A traveler must sometimes follow her intuition to find a unique destination where guests are rewarded with something subtle, beautiful, and true. These places occasionally feature in guidebooks, but mostly they do not and discovering them often requires a wrong turn and a willingness to answer the Siren call of a beguiling light on the horizon.
Koh Rong, Cambodia
Khao San Road in Bangkok is not a place of undiscovered mysteries. Every other storefront offers massages for 200HK$. Food stands line the road. At one, piles of noodles become Pad Thai flecked with green onion, while pyramids of spring rolls adorn the next. Less fortunate merchants traipse through crowds to hawk woven thread bracelets. Bars sell cocktails to go. Everything is bright, gaudy, and obvious.
Sihanoukville, Cambodia, once an undeveloped fishing village on the southern coast, offers much the same experience. Commercialism is king along Southeast Asia’s “banana pancake trail” (a favorite euphemism for popular backpacker routes in the region) but it was a wrong turn here that led to a ramshackle jetty, a two-hour boat ride and then to the nearly-deserted 73-km2 island Koh Rong Island, where a two week stay barely seemed enough.
Koh Rong has just begun to develop. A few tumble down guesthouses dot the Southeastern shoreline. With a 99-year lease by The Royal Group and plans to make Koh Rong “Asia’s first environmentally-planned resort island”, its fate may differ from its brash and gaudy cousins. Or perhaps in 10 years, this place will also succumb to neon lights and overloud music.
But not yet. Here, it’s the plankton that provide the bright lights as their phosphorescence illuminates the naked bodies of night swimmers.
At Koh Rong power-lines and roads do not clutter the vistas of turquoise water and white sand.
Boats bring ice and other supplies daily, and guest houses run on generators. Solar-powered bungalows, treehouses and, for the luxury traveler, the ultra-exclusive Song Saa resort offer accommodations. Here, one can still find 43 kilometers of pristine beaches and massage parlours do not proliferate.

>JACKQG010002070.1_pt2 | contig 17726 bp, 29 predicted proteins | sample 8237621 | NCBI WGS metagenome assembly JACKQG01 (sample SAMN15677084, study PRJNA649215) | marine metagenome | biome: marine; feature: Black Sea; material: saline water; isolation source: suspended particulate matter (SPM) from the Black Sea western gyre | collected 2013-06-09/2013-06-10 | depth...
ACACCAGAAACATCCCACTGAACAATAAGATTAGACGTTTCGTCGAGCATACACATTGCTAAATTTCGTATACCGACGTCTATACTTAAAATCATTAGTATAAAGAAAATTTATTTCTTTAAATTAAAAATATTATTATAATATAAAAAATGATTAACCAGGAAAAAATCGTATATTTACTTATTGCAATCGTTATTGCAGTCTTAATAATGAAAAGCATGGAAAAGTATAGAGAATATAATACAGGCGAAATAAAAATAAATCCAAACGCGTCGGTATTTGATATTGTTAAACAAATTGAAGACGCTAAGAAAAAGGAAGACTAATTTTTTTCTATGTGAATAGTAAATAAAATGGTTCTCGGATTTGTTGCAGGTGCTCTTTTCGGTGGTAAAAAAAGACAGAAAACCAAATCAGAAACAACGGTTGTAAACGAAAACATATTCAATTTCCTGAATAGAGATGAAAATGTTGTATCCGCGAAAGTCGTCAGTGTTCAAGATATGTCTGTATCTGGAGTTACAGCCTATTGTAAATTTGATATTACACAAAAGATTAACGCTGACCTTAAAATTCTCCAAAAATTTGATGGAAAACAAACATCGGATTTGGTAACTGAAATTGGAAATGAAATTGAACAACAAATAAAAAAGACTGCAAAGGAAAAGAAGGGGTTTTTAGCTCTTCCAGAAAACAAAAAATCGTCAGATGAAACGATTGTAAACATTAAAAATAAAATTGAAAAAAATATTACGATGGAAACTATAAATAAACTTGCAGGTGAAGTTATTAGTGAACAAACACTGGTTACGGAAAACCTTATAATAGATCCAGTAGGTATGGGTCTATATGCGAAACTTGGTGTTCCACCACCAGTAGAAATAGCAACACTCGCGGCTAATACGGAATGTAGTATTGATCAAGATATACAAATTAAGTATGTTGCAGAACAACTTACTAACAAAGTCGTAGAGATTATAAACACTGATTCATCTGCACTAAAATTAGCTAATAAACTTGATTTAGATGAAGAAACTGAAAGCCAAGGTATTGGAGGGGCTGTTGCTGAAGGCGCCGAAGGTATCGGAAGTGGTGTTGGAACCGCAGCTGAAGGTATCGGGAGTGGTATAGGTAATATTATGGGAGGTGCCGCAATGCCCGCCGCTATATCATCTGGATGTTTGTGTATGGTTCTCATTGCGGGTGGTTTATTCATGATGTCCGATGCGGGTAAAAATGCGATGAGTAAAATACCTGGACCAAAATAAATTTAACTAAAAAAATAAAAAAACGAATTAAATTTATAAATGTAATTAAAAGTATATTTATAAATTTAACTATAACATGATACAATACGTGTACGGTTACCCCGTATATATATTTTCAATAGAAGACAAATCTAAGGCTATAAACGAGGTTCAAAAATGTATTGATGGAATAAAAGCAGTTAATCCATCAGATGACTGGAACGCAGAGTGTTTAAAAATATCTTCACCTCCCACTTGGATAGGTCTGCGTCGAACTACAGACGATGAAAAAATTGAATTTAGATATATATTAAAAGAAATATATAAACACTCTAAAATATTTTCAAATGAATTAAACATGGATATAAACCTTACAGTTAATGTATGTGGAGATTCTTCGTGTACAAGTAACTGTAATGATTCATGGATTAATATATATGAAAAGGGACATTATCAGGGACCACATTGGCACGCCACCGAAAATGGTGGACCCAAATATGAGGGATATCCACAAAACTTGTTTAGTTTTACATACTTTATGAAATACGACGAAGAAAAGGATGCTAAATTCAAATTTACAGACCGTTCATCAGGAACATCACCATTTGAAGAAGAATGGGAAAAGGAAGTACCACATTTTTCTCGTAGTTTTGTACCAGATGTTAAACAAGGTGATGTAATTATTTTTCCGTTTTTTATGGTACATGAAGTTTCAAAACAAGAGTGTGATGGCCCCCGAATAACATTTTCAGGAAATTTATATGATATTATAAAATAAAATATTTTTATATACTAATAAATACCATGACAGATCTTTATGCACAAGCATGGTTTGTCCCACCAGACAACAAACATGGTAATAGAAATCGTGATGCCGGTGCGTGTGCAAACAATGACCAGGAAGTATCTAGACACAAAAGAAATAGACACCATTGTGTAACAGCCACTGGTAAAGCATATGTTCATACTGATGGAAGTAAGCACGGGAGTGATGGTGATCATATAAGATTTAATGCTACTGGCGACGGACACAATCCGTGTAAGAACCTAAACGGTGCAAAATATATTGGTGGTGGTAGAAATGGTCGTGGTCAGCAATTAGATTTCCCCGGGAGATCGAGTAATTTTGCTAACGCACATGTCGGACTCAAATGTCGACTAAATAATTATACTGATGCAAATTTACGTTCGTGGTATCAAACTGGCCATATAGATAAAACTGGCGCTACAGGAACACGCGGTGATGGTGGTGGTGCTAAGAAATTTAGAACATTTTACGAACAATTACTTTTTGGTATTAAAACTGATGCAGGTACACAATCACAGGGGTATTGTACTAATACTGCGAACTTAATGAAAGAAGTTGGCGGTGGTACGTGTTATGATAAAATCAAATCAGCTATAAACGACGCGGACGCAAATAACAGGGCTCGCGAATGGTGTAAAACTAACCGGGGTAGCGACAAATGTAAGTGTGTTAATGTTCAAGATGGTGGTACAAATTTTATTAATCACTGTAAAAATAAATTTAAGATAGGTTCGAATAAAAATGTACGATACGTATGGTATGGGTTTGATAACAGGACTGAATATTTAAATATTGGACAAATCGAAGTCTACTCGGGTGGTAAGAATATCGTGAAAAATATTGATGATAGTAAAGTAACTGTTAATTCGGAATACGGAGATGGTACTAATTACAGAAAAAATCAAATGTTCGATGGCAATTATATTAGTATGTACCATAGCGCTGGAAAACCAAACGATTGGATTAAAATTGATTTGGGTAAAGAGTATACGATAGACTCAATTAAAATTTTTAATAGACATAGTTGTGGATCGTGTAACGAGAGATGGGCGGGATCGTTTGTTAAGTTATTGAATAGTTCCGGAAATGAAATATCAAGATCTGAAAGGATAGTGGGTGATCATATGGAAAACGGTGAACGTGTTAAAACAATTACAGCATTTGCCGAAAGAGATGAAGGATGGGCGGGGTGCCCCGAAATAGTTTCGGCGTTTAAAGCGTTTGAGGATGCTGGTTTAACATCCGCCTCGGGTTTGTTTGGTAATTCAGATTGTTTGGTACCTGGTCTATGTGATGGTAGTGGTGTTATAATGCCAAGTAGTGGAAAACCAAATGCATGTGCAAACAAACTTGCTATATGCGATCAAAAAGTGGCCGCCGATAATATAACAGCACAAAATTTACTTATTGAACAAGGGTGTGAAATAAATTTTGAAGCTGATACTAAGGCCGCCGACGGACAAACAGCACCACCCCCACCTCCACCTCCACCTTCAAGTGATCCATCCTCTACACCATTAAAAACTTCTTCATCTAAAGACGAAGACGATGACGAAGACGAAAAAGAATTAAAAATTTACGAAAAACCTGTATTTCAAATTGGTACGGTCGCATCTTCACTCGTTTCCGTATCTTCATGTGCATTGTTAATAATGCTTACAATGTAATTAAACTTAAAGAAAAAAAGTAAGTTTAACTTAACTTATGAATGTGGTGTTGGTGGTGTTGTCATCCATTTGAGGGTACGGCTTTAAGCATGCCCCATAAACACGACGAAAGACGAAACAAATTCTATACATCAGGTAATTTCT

A 45 minute hike through the jungle brings the intrepid visitor to “Seven-Kilometer Beach.” A shorter, more leisurely boat ride ends at the same spot. A half-walk, half-run along the jungle trail every morning proved to be the perfect way to start the day. A steep scramble up from the shore passes through a cluster of local dwellings, before penetrating into the undeveloped interior of the island. The trek finishes with an equally steep climb back to shore, assisted by sturdy vines, and opens up to a perfect gradation from blinding white to the clearest possible aquamarine.
“The other side,” of Koh Rong Island is a revelation. Here, the world maps of old would have shown a dragon, signifying the unknown. Mermaids might still dine on sunlight here, draped in sunken treasure. Those willing to venture beyond roads and power lines, through jungles and across oceans, will reap their reward.
From Cambodia to Turkey, some things don’t change. In Istanbul, there are entire streets of shops selling dried apricots and dates that ooze honey, toothsome Turkish Delight, and an impossible variety of baklava. Insistent merchants beckon with promises of tea and samples.
But just a twelve-hour bus ride (or a much shorter plane ride) east into Central Anatolia lies Neveshir, the main province of Cappadocia, and the gateway to another world entirely.
This improbable landscape of volcanic plateaus and canyons, “fairy chimneys” (decidedly phallic rock formations), natural caves and underground cities sheltered early Christians fleeing from Roman persecution. It lies at an altitude of 1000 meters, and is loosely bounded by the Taurus Mountains to the South, Galatia to the North, the upper Euphrates to the East, and the Black Sea coastal ranges to the West—enclosing an area approximately 400 by 250 kilometers.
Three days in this fairytale world in spring offered the chance to walk endlessly through canyons and follow vague paths that diverge from the main roads around the towns of Ürgüp and Gorëme. The dust seeps into everybody’s pores, and Turkish Baths seem the only way to restore some semblance of cleanliness. A clear sky stretches above the plateaus, punctuated occasionally by brightly colored hot air balloons.